Facts ’n’ stats
Address: The Crown Inn, Crown Lane, Farnham Royal, Buckinghamshire, SL2 3SQ
Licensee: Ed O’Neill
Tenure: 26-year lease with Star Pubs & Bars
Wet:dry split: 50:50 (more food in the winter)
Annual turnover: In excess of £1m last year
The Crown Inn is a 230-year-old pub and it’s really well known in the area – to the point that when I took it over everyone who initially came in either had a story about a family birthday they’d celebrated here or their first drink here. Before I took it over it had been neglected for some years. The dilapidations had been going on and on, and it had become known as a bit of a dive. But there are a lot of great features, so we made sure we kept all the original beams, pillars and three fireplaces.
I signed the lease in July 2015 and started renovation in August. The pub is split into four areas. We cut the bar in half when we refurbished it because the bar was huge and there was barely any restaurant space. Now you come into the bar, and from there there’s a smaller Barn Room which is a dog-friendly dining area. It’s very relaxed. It’s got a hard floor so muddy walkers, kids and dogs can go in there without worrying about ruining the carpet. It also has a log feature wall. I used to work for Cosy pubs and one day they stacked all the fire wood up against the wall in the pub. I said that looks great, you should take slices of the logs and glue them to the wall. They thought I was crazy but as soon as I had my own pub I decided to do it. A log wall belongs in this pub, we’re by Burnham Beeches, so we used wood from there.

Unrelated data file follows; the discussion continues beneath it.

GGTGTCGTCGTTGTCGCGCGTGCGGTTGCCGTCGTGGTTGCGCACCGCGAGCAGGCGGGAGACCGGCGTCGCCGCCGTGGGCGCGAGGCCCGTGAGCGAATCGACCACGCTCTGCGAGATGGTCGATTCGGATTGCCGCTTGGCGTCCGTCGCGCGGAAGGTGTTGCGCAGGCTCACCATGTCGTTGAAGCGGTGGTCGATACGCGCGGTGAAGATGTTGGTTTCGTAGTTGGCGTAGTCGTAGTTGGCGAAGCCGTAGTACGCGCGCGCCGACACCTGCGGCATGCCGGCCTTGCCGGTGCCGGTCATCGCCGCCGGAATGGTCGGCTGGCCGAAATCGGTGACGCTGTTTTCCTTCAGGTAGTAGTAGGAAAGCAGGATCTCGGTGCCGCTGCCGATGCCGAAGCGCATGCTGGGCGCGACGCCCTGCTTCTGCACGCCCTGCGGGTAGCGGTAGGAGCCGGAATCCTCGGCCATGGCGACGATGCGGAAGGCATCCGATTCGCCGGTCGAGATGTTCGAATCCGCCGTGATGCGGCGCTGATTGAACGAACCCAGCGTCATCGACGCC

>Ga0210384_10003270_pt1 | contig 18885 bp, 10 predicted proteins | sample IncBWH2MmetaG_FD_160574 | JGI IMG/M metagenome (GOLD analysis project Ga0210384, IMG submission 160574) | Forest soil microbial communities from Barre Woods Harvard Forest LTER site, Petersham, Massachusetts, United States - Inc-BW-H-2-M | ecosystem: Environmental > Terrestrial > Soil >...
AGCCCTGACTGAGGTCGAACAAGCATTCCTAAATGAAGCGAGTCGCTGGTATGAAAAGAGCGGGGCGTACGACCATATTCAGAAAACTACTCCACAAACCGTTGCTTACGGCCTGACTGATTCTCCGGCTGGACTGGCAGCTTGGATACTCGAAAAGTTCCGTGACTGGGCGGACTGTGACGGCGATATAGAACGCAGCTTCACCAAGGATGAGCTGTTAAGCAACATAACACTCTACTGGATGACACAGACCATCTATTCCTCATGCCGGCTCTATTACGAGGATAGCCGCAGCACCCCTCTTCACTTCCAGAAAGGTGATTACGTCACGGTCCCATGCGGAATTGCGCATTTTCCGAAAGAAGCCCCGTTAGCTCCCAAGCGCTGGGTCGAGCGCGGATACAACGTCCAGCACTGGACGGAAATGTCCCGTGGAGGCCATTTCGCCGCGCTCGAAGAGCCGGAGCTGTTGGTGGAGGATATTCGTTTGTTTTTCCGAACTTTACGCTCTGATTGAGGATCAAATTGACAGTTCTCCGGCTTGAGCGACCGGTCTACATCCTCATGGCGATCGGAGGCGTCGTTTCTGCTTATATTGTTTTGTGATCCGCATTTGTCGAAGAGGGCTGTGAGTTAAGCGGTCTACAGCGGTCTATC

On the other side of the bar there’s a snug area with banquette seating and a coffee station, then the fourth area is the restaurant, which is more formal.
We’ve decorated the pub in a modern country style; think Farrow & Ball paints, smoked greens and pastel colours.